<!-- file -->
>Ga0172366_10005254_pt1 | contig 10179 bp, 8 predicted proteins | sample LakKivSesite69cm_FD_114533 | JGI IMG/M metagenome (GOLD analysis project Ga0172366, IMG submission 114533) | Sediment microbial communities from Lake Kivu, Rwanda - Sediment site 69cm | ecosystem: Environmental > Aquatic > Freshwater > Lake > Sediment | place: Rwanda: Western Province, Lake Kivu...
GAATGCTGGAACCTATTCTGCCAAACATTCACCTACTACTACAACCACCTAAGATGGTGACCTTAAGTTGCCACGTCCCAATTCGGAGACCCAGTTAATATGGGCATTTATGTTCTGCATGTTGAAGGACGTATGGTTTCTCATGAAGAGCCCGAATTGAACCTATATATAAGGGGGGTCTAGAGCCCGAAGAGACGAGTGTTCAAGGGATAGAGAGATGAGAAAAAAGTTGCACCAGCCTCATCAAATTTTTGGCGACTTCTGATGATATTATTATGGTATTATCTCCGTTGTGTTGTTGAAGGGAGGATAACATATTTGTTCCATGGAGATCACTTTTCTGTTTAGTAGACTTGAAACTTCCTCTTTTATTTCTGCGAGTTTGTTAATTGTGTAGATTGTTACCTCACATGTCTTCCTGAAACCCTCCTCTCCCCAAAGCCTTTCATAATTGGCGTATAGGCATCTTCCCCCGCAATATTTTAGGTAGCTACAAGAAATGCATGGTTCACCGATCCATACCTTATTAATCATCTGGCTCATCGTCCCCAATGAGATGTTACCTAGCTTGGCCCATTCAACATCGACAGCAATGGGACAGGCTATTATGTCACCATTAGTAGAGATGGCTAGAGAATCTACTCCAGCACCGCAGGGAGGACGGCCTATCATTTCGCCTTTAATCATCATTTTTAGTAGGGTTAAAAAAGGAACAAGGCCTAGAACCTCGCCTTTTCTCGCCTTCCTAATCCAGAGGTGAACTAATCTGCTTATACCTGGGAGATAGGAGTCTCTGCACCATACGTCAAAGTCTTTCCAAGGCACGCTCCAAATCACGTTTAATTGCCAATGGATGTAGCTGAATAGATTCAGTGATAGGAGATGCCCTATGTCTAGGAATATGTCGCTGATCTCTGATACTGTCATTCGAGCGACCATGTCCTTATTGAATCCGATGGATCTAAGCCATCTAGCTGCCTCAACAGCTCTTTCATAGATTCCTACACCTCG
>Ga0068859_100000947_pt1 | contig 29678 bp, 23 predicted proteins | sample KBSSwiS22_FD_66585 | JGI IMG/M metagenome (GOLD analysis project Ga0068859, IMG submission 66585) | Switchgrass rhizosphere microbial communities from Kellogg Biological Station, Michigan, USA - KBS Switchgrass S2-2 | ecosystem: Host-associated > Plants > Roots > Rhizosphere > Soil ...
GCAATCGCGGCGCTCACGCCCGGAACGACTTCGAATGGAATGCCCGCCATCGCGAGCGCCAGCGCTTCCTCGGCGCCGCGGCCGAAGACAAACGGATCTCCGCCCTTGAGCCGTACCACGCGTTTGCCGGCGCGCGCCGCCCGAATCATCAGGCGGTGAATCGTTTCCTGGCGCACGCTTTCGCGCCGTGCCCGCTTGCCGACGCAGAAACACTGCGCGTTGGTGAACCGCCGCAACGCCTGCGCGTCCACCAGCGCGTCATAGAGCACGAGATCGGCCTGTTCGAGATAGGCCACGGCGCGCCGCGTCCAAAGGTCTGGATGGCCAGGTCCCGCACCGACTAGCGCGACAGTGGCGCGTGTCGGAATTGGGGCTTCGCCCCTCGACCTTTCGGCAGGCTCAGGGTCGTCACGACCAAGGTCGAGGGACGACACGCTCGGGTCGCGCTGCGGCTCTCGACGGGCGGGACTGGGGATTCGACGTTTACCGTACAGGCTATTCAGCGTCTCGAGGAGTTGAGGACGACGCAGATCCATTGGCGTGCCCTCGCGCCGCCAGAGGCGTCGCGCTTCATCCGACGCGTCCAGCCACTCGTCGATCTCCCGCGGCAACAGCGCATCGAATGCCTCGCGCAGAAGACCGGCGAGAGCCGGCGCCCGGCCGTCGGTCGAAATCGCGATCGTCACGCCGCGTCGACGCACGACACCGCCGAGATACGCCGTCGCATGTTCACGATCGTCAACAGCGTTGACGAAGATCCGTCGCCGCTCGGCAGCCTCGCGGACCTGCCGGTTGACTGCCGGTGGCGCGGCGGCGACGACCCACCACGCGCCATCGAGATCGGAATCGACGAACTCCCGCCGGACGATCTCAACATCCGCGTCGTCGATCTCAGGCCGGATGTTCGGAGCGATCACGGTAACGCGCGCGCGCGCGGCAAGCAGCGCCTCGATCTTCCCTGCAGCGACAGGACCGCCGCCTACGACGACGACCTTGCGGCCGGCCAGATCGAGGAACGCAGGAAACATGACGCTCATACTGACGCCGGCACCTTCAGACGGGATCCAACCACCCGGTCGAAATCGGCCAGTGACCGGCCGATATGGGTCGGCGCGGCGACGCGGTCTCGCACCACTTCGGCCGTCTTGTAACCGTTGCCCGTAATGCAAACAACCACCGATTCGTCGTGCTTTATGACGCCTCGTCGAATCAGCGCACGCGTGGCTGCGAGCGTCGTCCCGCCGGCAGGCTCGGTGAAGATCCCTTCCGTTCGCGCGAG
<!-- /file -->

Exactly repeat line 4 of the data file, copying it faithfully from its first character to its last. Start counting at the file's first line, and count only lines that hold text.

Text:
GCAATCGCGGCGCTCACGCCCGGAACGACTTCGAATGGAATGCCCGCCATCGCGAGCGCCAGCGCTTCCTCGGCGCCGCGGCCGAAGACAAACGGATCTCCGCCCTTGAGCCGTACCACGCGTTTGCCGGCGCGCGCCGCCCGAATCATCAGGCGGTGAATCGTTTCCTGGCGCACGCTTTCGCGCCGTGCCCGCTTGCCGACGCAGAAACACTGCGCGTTGGTGAACCGCCGCAACGCCTGCGCGTCCACCAGCGCGTCATAGAGCACGAGATCGGCCTGTTCGAGATAGGCCACGGCGCGCCGCGTCCAAAGGTCTGGATGGCCAGGTCCCGCACCGACTAGCGCGACAGTGGCGCGTGTCGGAATTGGGGCTTCGCCCCTCGACCTTTCGGCAGGCTCAGGGTCGTCACGACCAAGGTCGAGGGACGACACGCTCGGGTCGCGCTGCGGCTCTCGACGGGCGGGACTGGGGATTCGACGTTTACCGTACAGGCTATTCAGCGTCTCGAGGAGTTGAGGACGACGCAGATCCATTGGCGTGCCCTCGCGCCGCCAGAGGCGTCGCGCTTCATCCGACGCGTCCAGCCACTCGTCGATCTCCCGCGGCAACAGCGCATCGAATGCCTCGCGCAGAAGACCGGCGAGAGCCGGCGCCCGGCCGTCGGTCGAAATCGCGATCGTCACGCCGCGTCGACGCACGACACCGCCGAGATACGCCGTCGCATGTTCACGATCGTCAACAGCGTTGACGAAGATCCGTCGCCGCTCGGCAGCCTCGCGGACCTGCCGGTTGACTGCCGGTGGCGCGGCGGCGACGACCCACCACGCGCCATCGAGATCGGAATCGACGAACTCCCGCCGGACGATCTCAACATCCGCGTCGTCGATCTCAGGCCGGATGTTCGGAGCGATCACGGTAACGCGCGCGCGCGCGGCAAGCAGCGCCTCGATCTTCCCTGCAGCGACAGGACCGCCGCCTACGACGACGACCTTGCGGCCGGCCAGATCGAGGAACGCAGGAAACATGACGCTCATACTGACGCCGGCACCTTCAGACGGGATCCAACCACCCGGTCGAAATCGGCCAGTGACCGGCCGATATGGGTCGGCGCGGCGACGCGGTCTCGCACCACTTCGGCCGTCTTGTAACCGTTGCCCGTAATGCAAACAACCACCGATTCGTCGTGCTTTATGACGCCTCGTCGAATCAGCGCACGCGTGGCTGCGAGCGTCGTCCCGCCGGCAGGCTCGGTGAAGATCCCTTCCGTTCGCGCGAG